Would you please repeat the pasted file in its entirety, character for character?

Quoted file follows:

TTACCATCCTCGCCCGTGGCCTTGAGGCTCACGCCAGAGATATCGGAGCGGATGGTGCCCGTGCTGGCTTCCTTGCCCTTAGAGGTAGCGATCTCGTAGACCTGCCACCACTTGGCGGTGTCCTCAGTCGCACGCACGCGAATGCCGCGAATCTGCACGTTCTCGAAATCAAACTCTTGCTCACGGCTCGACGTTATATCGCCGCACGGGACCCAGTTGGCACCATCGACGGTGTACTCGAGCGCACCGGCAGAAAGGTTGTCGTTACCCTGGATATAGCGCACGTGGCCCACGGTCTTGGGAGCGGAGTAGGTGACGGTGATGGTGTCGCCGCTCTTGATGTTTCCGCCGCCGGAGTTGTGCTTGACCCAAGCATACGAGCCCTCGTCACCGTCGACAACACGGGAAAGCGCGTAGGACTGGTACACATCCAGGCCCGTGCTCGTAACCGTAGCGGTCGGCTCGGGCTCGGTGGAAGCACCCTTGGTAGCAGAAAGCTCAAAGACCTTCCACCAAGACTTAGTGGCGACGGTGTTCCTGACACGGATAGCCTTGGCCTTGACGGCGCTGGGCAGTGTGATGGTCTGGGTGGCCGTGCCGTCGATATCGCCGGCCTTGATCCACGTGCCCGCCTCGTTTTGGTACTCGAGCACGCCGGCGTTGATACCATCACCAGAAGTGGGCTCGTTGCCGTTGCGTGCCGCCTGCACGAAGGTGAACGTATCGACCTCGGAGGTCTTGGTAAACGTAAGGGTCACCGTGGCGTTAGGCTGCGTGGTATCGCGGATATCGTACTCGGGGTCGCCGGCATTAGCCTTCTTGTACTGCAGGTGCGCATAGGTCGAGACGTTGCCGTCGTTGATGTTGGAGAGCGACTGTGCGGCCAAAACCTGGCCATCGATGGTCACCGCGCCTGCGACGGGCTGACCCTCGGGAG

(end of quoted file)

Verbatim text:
TTACCATCCTCGCCCGTGGCCTTGAGGCTCACGCCAGAGATATCGGAGCGGATGGTGCCCGTGCTGGCTTCCTTGCCCTTAGAGGTAGCGATCTCGTAGACCTGCCACCACTTGGCGGTGTCCTCAGTCGCACGCACGCGAATGCCGCGAATCTGCACGTTCTCGAAATCAAACTCTTGCTCACGGCTCGACGTTATATCGCCGCACGGGACCCAGTTGGCACCATCGACGGTGTACTCGAGCGCACCGGCAGAAAGGTTGTCGTTACCCTGGATATAGCGCACGTGGCCCACGGTCTTGGGAGCGGAGTAGGTGACGGTGATGGTGTCGCCGCTCTTGATGTTTCCGCCGCCGGAGTTGTGCTTGACCCAAGCATACGAGCCCTCGTCACCGTCGACAACACGGGAAAGCGCGTAGGACTGGTACACATCCAGGCCCGTGCTCGTAACCGTAGCGGTCGGCTCGGGCTCGGTGGAAGCACCCTTGGTAGCAGAAAGCTCAAAGACCTTCCACCAAGACTTAGTGGCGACGGTGTTCCTGACACGGATAGCCTTGGCCTTGACGGCGCTGGGCAGTGTGATGGTCTGGGTGGCCGTGCCGTCGATATCGCCGGCCTTGATCCACGTGCCCGCCTCGTTTTGGTACTCGAGCACGCCGGCGTTGATACCATCACCAGAAGTGGGCTCGTTGCCGTTGCGTGCCGCCTGCACGAAGGTGAACGTATCGACCTCGGAGGTCTTGGTAAACGTAAGGGTCACCGTGGCGTTAGGCTGCGTGGTATCGCGGATATCGTACTCGGGGTCGCCGGCATTAGCCTTCTTGTACTGCAGGTGCGCATAGGTCGAGACGTTGCCGTCGTTGATGTTGGAGAGCGACTGTGCGGCCAAAACCTGGCCATCGATGGTCACCGCGCCTGCGACGGGCTGACCCTCGGGAG